New Fee And Naming Guidelines For FEI Passports Surprise Owners

On Jan. 1, the Fédération Equestre Internationale implemented a new fee and guidelines for horses applying for a passport, and now it’s catching many owners and riders registering their horses by surprise.

Previously changing a horse’s name on an existing passport incurred a $1,000 fee, but now the new guidelines also state that any horse registering for its first FEI passport must revert back to its birth name or pay 1,000 Swiss francs, about $1,000, to change the name or add a commercial prefix.

When asked why the fee was implemented, a spokesperson for the FEI said, “This ensures transparency and clarity—the same process for everyone in the international equestrian community. The FEI has consulted with its National Federations on this, as it does with all rule changes. This system is designed to benefit everyone, from breeders with respect to the birth name, to sponsors who see the value of naming horses.”

The FEI defines a birth name as the name on the document issued at birth by a studbook or the name on the first official document issued, such as a national passport.

If the name of a horse at birth is not available or it is not affiliated with a studbook, the FEI will accept the name written in the first document issued. They will allow the name of a farm in a horse’s name if the horse was bred there.

In addition, the FEI will allow non-commercial initials, such as a non-profit organization or state organization, and name shortening for a 200 Swiss francs fee.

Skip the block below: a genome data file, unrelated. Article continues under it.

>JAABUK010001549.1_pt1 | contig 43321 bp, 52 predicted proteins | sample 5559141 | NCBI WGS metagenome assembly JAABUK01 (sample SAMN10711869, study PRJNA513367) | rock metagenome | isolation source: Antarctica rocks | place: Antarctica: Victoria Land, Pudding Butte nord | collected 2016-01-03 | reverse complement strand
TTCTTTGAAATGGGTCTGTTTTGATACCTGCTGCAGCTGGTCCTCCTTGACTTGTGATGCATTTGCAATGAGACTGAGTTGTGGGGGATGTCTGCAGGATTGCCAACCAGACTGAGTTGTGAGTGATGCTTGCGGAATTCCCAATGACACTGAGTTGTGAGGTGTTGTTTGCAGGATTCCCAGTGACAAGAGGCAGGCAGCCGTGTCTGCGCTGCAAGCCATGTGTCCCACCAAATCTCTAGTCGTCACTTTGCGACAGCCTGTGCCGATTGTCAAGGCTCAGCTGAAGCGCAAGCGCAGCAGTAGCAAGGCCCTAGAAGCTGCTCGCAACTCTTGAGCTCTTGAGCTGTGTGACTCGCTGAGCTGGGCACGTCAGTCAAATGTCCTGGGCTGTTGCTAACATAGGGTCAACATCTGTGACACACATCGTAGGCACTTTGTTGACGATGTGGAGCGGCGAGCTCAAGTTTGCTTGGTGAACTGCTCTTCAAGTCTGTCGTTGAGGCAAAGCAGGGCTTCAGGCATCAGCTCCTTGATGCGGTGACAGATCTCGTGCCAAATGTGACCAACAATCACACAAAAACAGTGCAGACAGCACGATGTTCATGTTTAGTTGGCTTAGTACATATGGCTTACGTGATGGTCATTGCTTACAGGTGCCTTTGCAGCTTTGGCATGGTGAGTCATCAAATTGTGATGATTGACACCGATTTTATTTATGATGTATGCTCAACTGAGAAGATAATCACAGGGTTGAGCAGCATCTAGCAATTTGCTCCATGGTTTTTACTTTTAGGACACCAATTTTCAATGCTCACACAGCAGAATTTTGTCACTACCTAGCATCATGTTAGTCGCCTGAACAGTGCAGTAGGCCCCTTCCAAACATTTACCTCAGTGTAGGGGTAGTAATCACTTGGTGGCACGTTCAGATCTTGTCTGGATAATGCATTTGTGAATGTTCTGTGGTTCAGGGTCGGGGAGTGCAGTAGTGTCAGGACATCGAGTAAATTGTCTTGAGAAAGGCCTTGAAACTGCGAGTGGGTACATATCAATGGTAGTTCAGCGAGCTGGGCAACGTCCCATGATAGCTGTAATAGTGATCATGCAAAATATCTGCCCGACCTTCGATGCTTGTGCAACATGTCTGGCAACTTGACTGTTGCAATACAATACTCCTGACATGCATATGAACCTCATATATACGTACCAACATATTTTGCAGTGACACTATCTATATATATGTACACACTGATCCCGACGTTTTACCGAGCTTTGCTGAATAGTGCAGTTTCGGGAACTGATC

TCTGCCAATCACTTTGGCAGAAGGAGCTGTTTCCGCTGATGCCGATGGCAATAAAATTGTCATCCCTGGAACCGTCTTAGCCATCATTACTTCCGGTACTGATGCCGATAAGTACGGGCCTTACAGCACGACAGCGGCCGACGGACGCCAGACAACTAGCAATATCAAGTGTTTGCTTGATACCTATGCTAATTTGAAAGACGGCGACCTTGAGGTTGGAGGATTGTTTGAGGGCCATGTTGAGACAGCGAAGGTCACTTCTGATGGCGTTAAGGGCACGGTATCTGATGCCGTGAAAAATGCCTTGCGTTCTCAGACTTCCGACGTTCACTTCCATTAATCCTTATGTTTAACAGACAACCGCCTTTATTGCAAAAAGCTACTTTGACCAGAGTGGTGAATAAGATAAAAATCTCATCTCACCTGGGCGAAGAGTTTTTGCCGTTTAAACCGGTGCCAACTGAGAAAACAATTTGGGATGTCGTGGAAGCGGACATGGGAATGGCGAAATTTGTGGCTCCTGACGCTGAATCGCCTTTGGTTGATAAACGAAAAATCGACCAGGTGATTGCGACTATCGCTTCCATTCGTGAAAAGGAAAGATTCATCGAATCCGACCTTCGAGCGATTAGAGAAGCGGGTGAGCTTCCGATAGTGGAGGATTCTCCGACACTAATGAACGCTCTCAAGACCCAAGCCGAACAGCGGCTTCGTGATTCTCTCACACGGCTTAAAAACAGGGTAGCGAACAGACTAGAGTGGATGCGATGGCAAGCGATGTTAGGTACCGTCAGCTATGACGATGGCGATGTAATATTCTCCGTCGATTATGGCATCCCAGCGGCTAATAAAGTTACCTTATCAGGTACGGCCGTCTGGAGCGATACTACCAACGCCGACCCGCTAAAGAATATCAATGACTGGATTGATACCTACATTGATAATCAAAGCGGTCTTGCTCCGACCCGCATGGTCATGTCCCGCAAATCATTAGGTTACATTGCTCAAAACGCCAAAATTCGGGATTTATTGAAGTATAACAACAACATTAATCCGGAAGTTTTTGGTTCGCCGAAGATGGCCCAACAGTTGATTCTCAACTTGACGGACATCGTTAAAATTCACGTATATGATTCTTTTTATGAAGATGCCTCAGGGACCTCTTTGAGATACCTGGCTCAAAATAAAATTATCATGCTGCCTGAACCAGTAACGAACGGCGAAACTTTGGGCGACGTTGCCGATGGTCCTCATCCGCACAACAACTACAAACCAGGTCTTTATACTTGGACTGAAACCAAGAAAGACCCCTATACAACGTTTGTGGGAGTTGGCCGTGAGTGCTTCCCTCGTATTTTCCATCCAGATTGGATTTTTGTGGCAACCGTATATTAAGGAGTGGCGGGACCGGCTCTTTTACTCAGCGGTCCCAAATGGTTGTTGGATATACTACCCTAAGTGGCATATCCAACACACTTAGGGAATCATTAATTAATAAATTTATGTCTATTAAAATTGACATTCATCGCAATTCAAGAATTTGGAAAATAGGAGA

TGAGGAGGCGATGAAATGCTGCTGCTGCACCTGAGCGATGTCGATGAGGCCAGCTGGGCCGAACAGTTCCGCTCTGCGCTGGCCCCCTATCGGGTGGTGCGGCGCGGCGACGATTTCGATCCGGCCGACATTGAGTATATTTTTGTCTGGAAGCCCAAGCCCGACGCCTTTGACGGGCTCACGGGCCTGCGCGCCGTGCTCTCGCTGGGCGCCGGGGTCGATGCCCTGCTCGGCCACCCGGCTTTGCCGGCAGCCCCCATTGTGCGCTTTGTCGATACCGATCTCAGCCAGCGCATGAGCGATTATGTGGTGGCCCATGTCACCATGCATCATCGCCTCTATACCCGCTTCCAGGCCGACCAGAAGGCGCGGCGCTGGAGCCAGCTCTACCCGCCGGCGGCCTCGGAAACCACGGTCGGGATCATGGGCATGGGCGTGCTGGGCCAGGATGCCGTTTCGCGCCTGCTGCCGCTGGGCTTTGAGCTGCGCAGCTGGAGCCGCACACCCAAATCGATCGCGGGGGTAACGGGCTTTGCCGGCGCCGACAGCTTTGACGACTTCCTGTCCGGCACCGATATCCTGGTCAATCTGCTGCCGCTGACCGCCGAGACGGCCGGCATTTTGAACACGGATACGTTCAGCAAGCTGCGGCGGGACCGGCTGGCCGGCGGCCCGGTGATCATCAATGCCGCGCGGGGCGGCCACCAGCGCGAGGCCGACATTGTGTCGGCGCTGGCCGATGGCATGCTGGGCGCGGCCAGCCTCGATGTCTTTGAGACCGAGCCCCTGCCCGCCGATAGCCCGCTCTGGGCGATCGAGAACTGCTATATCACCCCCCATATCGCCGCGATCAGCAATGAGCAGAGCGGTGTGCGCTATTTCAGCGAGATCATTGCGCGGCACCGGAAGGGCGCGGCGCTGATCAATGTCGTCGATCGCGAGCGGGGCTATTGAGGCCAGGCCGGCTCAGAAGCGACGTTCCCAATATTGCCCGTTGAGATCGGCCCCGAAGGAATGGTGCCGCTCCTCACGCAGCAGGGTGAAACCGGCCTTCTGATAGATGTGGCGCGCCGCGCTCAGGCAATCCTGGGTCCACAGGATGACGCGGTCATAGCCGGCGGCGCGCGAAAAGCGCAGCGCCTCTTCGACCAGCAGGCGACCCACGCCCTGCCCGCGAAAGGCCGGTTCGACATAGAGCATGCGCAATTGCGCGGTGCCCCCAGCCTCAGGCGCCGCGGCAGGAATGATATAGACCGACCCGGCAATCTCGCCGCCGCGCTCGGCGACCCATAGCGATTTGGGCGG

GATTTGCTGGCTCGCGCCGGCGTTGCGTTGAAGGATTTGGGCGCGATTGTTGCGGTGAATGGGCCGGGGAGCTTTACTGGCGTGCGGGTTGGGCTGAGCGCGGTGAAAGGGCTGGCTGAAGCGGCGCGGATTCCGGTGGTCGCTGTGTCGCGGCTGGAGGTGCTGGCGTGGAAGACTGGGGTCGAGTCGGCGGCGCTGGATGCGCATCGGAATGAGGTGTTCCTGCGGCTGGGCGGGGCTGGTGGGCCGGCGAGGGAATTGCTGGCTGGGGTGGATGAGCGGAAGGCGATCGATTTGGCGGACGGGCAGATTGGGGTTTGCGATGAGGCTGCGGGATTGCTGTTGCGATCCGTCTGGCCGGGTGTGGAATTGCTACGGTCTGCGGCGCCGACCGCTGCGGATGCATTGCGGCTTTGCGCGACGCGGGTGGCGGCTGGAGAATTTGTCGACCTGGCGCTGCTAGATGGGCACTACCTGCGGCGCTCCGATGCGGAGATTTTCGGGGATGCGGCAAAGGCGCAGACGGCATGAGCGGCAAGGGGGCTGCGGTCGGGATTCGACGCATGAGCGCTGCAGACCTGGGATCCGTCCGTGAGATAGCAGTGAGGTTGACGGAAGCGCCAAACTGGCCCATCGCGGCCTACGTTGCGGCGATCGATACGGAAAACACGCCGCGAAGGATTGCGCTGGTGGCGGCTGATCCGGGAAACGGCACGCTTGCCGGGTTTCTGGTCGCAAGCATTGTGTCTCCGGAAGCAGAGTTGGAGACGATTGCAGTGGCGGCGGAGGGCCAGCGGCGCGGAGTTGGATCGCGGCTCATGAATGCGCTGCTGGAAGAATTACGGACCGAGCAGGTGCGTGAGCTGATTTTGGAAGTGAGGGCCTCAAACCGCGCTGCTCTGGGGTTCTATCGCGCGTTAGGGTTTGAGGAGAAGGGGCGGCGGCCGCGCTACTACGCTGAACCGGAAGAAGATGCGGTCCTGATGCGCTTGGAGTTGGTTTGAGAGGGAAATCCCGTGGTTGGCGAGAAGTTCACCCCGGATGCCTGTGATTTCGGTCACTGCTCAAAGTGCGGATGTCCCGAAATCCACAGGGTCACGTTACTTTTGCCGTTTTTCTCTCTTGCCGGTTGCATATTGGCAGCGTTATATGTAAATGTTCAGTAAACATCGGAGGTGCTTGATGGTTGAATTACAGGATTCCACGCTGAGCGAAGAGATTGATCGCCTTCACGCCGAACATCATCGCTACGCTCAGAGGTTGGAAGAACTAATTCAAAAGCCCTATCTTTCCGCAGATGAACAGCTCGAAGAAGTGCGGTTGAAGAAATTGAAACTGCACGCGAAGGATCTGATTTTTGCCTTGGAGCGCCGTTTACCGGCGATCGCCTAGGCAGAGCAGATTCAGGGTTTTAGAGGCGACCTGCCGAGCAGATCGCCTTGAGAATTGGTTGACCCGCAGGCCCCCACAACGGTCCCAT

A commercial name is defined as a company or brand, a stable name, a group of people or an association, a person, or a breed association’s initials, so names with a dealer prefix like Fernhill, a breed name like FRH, or a sponsor like H&M are subject to the fee.

The new guidelines complicate registration for riders and owners who may have competed a horse under a given name for several years at shows affiliated by their national federations but have decided to show in FEI competitions.

The FEI confirmed that the fee also applies to off-the-track Thoroughbreds, who must revert back to their Jockey Club names unless a birth document exists with a prior name. Of course, an owner also has the option to pay the approximately $1,000 change fee.

Leah Oliveto, director of communications for the U.S. Equestrian Federation, said that any time a recorded horse’s name is changed with USEF, the owner must pay a $60 fee, so for owners who are applying for a new FEI passport and want to revert back to their horse’s original name to avoid the $1,000 FEI fee, the USEF fee still applies.

"The FEI passport name change guidelines are not part of the FEI rules, therefore the guidelines did not go through the formal rule change process,” said USEF Director of Sport Will Connell. “The guidelines have been evolving for a number of years now, and the only update for 2016 was the requirement that owners obtaining an FEI passport and wishing to use a name other than the one that appears in the first recorded document for the horse pay a $1,000 fee to change the name and/or add a commercial prefix.